A Tightrope in the Withered Places

69537022_502212617231981_586373691441414144_nAugust 8, 2019

I just really do not know how we are going to make it through this time. 

I think that at least three times a day, usually in the evening. I think it in all caps. I think it in italicized bold 100-point font, in bright red letters and underlined. I think it in a rage.

I am so mad that we have to go through something again when we have not even healed from the last thing, when the last trauma was so awful that we are all still wholly broken. Cleaning that throat wound broke Abby and me both, and having that throat wound broke Greg.

Yet here we are again, required to dance the same dance to the same song. And while we know that Greg will ultimately be okay, and that we will all survive, sustained once more by God, right now, this minute none of us know that we can, in fact, do this again.

It’s the most frustrating dichotomy: we cannot possibly do this, but we know it will be done.

We cannot make it. But we will.

After all, our little family does hard things over and over. 

And we know this. You know this. God has been faithful to us, and He will be again.

But I can also say with honesty that I think all of us would rather just take a pass this time–we would rather just skip the Hard Thing. Certainly, it’s not anywhere near a “take this cup from me” sacrifice that is being required here–but it is more suffering,and frankly, we don’t want to suffer anymore. 

And yet.

One thing we learned early on–almost twenty years ago in Seattle–is things could truly be worse. I could have been long-widowed. One of our daughters could have been the sick one. We could have gone bankrupt, lost everything. 

We know this so well.

So, generally,we walk the tightrope. Recognizing that, like everyone, we suffer less than some, but more than others. Grateful that we are still upright and moving, however slowly.

But there are times when we all just want a few days off the tightrope.  We want to leave it behind.

Abby leaves for college on Saturday. She will again be 1,004 miles away. 

She and I are spending every moment together–she is ensconced on the corner of the red couch–her spot, from which she has barely moved since being blindsided by this latest diagnosis. Tonight, as she and I sat in silence, a sound like none we’d ever heard–a long, low guttural moan–that of an agonized dying animal–came from the bedroom where Greg and his dog were both sleeping. I dashed in to check on the dog, but Abby knew instantly: it was her father, in his sleep.

I woke him, and he apologized for scaring her. He said he wasn’t having a nightmare, that he wasn’t sick.

Completely shaken, Abby sat,saying angrily, over and over, “I didn’t like that . . . I didn’t like that.”

That’s the crux of it, really: when all you do is fight battles, there’s not a lot to like. Sure, we take time out to admire nature, and the girls and I find things every day that bring us comfort–today, I watched an ant carry a moth’s wing ten times his size, and I looked at the pink sunset and called Tasha to make her look, too. 

We reach–daily–for the joy, but we are reaching past so much pain.

September 3, 2019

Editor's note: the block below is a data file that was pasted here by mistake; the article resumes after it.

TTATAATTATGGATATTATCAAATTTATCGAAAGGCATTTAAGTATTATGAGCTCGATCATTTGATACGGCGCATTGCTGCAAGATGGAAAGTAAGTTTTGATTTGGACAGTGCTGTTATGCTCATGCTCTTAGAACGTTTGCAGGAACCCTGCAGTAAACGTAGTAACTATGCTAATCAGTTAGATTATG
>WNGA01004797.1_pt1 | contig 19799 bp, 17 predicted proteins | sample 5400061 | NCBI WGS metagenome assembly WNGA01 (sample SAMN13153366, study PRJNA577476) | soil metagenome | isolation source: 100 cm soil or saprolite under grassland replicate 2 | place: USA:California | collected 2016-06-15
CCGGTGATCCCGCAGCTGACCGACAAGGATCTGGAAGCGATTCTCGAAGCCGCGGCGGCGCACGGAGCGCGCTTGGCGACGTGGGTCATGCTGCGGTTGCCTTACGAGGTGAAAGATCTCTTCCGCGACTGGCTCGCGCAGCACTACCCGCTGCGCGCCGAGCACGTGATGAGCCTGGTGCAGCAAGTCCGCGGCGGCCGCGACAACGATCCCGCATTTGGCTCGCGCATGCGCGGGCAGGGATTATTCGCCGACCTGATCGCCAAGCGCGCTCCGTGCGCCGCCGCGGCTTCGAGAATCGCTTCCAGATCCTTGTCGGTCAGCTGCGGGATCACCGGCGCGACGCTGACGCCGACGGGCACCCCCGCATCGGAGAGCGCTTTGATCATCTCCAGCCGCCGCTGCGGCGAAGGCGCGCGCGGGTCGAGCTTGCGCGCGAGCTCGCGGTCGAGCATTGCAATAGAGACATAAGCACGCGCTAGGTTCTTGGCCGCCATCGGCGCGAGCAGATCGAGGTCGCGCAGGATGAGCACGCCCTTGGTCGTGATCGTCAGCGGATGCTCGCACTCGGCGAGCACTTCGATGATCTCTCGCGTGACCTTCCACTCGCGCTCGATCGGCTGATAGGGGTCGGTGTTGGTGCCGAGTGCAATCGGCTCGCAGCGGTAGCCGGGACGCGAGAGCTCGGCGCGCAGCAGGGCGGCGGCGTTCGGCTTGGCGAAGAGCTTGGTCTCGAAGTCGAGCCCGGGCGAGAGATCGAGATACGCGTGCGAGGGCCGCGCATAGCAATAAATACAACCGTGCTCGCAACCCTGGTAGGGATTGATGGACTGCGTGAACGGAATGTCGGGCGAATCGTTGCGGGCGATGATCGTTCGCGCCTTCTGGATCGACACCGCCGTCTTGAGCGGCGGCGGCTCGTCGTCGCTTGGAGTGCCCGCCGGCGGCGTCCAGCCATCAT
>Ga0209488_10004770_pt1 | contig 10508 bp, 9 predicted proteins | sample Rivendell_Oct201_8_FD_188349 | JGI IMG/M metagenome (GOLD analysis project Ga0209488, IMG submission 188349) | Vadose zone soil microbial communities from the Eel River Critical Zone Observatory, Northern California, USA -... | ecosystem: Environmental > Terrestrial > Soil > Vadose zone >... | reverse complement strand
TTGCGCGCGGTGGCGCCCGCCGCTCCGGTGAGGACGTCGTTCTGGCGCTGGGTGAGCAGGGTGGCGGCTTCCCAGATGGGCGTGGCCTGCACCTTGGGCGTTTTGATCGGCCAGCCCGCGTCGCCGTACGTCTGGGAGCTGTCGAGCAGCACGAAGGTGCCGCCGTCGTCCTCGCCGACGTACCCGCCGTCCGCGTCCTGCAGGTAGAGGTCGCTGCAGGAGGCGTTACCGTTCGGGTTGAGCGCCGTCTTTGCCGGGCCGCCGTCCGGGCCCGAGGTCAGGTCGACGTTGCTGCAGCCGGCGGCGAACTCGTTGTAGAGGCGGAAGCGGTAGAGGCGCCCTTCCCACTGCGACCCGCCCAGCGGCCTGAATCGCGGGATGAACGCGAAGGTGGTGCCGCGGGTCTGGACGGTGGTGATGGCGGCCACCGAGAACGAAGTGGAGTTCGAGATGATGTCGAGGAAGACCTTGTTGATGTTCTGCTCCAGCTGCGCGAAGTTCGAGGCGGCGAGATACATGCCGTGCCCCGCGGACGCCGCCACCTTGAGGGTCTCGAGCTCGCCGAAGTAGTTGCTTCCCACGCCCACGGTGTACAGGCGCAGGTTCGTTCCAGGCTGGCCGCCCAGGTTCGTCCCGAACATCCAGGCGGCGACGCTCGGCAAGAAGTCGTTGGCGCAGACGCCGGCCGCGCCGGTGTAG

Greg is a week away from surgery, and today, I found last month’s forgotten words on my phone. That night, I had spat them there in five minutes using voice recognition, thoroughly disgusted with the fact that my husband was moaning, my daughter was weeping, that we couldn’t even enjoy a few peaceful evenings before she left–instead, she was going to be leaving carrying a new, tiny trauma. 

I read them with mild surprise, and I held their truth.

In the past weeks, we have been building bridges out of spiderwebs and toothpicks, talking on blue-sky doctor’s drives about the what-ifs. (There aren’t a lot of whys. There aren’t many what’s nexts? There’s just the simple acknowledgement that this is our now.) 

This week I realized that, in all likelihood, things will never be okay–at least not in the typical sense: I will not have the home, car, or marriage I want. 

I realized that, but I felt no grief. For a few minutes, I just sat on my bed and considered that fact: “It will never be okay.”

The prophet Habakkuk declared, “Though the fig tree does not bud and there are no grapes on the vines, though the olive crop fails and the fields produce no food, though there are no sheep in the pen and no cattle in the stalls, yet I will rejoice in the Lord, I will be joyful in God my Savior.”

That day, I realized this is my truth: I serve a God who is for me, who saves me and keeps me from starving in even this most withered of places.

I considered my God, a sustaining God–who answers my smallest prayers and shows me so much grace and mercy–and I thought about how much I trust Him, with my pain, with my sorrow, with my daughters. I thought of all the times I have seen His hand move on my behalf, of the good things he has built out of our sorrows, of the people whom we know solely through cancer and anencephaly, of all the good He has built from all the loss.

There is no wishing away the bad without also wishing away the resultant good.

And that, I cannot do.



2 thoughts on “A Tightrope in the Withered Places

  1. Ohhhhhhh! What a beautiful expression of hope for all traveling in a dark place. Rachel, your army feels the pain acutely. We grieve for your family, we pray for you all, and we rejoice that we know God will see you through. My deepest love!

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